4. Provide Development Opportunities
You might not have a large budget, or even any budget at all, but that doesn’t mean you can’t provide development opportunities. Using the requirements you’ve already identified, consider how they might develop skills, competencies, knowledge and experience. Suggestions to our clients include:
- taking responsibility for a new member of staff
- taking on additional responsibilities aligned to their development needs
- shadowing people in other functions
- attending seminars and conferences
- joining a cross functional project team
- leading a project focused on a specific development area
- researching, internally and externally, and presenting conclusions – a presentation or a report.
It’s also helpful to make sure that the learning is incremental so each successive opportunity builds on previous learning and becomes increasingly challenging.
5. Supporting their Development
Whilst it’s important that the individual takes responsibility for their own development, it’s almost certain they will find themselves facing new situations or stepping outside of their comfort zone and in need of some help along the way. So, who’s the best person to provide this help? The line manager? HR? Yes, of course, but there are other support systems that can be helpful too. We suggest:
- a Mentor – so they have someone more senior outside of their own immediate work area to provide guidance and challenge
- a Learning Partner – perhaps someone on the same development path
- a Coach – this could be the mentor, although someone else to help think through challenges can be helpful.
6. Reviewing and Assessing Progress
You’ll need to help them check progress and keep on track. If you’ve agreed objectives at the outset, this is a good starting point. It’s helpful to create opportunities for them to discuss challenges and share experiences. One of the Talent Programmes I’m involved in requires the participants to each take responsibility for gathering information about the organisation and industry; share this information and put together a joint presentation on what they have learnt.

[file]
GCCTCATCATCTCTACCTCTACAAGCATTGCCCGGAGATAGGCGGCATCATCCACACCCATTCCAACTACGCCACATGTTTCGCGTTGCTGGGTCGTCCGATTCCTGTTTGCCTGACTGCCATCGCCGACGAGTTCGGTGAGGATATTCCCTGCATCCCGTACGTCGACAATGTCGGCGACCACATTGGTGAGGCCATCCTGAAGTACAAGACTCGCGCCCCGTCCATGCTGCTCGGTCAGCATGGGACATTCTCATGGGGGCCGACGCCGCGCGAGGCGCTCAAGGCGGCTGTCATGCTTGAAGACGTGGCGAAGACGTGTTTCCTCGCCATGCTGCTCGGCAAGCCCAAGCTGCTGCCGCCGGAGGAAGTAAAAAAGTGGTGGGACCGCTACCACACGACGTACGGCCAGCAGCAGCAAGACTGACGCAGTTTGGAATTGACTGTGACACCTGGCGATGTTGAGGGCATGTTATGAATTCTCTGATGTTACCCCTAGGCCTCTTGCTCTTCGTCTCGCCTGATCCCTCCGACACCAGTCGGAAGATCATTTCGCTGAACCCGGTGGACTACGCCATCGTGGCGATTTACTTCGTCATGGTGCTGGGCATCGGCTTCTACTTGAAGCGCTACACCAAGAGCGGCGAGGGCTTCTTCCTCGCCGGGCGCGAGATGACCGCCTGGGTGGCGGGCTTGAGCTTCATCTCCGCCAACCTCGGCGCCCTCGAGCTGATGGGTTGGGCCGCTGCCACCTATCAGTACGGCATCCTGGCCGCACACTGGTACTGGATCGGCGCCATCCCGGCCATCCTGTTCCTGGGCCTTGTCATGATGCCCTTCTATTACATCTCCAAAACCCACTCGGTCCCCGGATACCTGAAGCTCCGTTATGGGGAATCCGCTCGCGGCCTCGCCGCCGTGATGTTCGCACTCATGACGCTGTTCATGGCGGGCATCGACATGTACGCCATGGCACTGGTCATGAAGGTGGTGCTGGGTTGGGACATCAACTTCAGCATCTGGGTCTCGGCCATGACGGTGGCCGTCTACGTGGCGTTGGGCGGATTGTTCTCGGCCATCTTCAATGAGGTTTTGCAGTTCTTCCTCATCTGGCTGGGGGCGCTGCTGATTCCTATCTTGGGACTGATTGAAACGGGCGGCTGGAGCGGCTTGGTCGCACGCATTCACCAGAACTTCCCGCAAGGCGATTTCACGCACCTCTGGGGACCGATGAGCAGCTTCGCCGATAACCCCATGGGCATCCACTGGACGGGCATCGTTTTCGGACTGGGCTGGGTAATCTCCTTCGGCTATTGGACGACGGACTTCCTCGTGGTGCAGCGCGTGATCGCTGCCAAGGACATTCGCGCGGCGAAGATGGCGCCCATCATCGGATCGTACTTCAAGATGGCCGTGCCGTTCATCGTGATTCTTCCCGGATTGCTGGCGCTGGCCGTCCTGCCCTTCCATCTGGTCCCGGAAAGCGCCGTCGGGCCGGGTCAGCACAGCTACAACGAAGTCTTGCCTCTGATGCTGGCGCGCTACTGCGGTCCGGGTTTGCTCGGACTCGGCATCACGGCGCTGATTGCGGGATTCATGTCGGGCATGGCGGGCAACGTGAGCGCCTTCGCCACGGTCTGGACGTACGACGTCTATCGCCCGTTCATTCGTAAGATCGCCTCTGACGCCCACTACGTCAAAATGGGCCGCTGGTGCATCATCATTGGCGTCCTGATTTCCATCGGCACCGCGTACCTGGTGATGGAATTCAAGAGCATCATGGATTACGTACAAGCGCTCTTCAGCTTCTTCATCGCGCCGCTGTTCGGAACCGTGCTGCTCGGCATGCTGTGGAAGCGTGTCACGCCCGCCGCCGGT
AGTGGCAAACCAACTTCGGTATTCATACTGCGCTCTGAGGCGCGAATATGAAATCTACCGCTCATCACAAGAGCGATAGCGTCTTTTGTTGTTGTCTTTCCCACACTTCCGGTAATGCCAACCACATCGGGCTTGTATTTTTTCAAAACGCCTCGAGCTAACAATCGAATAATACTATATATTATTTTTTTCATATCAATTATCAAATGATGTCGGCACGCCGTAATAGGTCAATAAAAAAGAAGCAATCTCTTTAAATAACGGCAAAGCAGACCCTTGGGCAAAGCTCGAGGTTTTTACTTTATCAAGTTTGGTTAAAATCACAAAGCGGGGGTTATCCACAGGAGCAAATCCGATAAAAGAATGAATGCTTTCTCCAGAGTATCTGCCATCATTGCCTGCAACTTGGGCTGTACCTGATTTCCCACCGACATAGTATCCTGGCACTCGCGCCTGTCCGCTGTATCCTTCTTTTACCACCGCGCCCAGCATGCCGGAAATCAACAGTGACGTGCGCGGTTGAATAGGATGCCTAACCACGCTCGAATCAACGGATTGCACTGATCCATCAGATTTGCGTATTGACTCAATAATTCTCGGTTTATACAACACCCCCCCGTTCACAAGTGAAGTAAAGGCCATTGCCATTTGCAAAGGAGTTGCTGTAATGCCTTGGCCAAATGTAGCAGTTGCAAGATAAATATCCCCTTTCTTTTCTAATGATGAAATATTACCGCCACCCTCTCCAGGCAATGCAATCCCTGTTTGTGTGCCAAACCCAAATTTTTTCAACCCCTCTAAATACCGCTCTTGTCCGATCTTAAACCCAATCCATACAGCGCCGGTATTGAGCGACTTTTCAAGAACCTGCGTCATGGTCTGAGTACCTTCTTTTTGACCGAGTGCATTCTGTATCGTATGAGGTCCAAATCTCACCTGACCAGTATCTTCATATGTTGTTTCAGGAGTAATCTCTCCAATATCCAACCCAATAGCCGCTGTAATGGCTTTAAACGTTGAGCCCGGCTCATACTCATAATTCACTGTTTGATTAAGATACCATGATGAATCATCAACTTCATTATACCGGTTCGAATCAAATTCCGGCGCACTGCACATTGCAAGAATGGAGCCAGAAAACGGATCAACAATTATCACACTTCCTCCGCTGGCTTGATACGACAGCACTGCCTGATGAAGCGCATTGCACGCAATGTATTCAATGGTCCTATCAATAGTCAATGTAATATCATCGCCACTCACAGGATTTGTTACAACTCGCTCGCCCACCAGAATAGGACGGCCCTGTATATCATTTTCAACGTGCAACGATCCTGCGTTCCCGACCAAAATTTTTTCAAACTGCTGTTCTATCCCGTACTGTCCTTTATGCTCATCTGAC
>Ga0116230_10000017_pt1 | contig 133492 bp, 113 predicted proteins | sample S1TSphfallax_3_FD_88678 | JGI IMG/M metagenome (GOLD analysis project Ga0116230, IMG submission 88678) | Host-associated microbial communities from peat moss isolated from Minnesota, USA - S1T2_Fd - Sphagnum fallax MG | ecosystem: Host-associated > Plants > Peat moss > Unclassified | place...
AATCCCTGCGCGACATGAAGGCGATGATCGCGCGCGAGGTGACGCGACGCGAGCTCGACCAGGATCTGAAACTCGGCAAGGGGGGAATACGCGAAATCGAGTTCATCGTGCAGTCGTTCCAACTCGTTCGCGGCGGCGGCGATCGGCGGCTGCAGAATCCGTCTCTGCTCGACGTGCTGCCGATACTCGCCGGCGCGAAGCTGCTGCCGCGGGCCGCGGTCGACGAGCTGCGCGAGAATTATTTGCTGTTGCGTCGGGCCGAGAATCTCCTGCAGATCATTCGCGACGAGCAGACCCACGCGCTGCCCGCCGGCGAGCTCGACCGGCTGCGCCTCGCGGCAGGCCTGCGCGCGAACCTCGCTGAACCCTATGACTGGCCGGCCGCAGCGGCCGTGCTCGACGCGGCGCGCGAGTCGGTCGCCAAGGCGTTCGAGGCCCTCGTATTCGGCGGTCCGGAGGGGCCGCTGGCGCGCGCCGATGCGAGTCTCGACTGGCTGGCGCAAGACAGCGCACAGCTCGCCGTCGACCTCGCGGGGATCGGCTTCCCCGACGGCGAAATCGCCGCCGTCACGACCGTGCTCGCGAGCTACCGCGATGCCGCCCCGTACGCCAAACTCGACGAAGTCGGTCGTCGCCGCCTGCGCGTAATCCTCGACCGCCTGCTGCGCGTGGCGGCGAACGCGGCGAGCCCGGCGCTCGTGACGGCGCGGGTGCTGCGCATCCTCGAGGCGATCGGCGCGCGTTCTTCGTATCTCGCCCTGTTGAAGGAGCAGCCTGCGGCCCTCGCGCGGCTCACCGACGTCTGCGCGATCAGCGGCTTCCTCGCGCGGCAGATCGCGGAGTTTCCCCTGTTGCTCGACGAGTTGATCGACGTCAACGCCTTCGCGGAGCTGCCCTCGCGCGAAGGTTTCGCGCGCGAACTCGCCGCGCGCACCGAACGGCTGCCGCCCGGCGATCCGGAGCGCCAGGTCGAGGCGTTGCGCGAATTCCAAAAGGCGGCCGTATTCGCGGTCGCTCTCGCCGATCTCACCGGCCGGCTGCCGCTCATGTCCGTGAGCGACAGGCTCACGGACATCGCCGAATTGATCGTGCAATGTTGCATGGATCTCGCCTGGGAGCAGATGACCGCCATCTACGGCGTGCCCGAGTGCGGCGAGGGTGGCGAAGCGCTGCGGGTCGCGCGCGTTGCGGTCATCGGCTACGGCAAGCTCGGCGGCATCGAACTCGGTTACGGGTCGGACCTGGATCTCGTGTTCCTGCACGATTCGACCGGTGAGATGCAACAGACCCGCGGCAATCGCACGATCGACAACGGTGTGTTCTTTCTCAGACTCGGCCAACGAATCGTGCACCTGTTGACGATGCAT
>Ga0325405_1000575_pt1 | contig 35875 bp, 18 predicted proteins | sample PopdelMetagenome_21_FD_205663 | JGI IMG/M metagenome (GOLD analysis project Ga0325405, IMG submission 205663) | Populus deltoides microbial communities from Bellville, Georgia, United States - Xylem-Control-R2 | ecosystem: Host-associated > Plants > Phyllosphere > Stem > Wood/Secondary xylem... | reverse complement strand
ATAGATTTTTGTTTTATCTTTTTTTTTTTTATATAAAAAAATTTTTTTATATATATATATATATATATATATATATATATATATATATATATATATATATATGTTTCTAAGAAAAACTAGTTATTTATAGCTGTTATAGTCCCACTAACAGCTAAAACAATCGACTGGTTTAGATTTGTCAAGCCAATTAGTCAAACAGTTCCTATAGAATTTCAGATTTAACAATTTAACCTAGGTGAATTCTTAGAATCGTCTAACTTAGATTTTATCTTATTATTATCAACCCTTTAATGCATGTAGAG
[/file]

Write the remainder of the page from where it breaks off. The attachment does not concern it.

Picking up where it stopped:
You can also ask participants to self-assess against the talent requirements and support this with 360o feedback from key stakeholders.
7. Maximising the Return on Investment
Finally, you’ll need to think about the return on investment. Even if you don’t have a large budget, there will be significant time and resource costs involved, plus ‘off the job’ time for the participant.
Another Talent Programme I support has involved the participants in identifying how they will maximise the return on investment. They will report on this at the mid point and then at the end of the programme.
I hope these tips are helpful in considering how you’ll develop the talent in your organisation.
Are you involved in developing talent? If so, what have you learnt and what are your top tips? Please share your ideas in the comments box below. Look out for next month’s blog on the art of Delegation.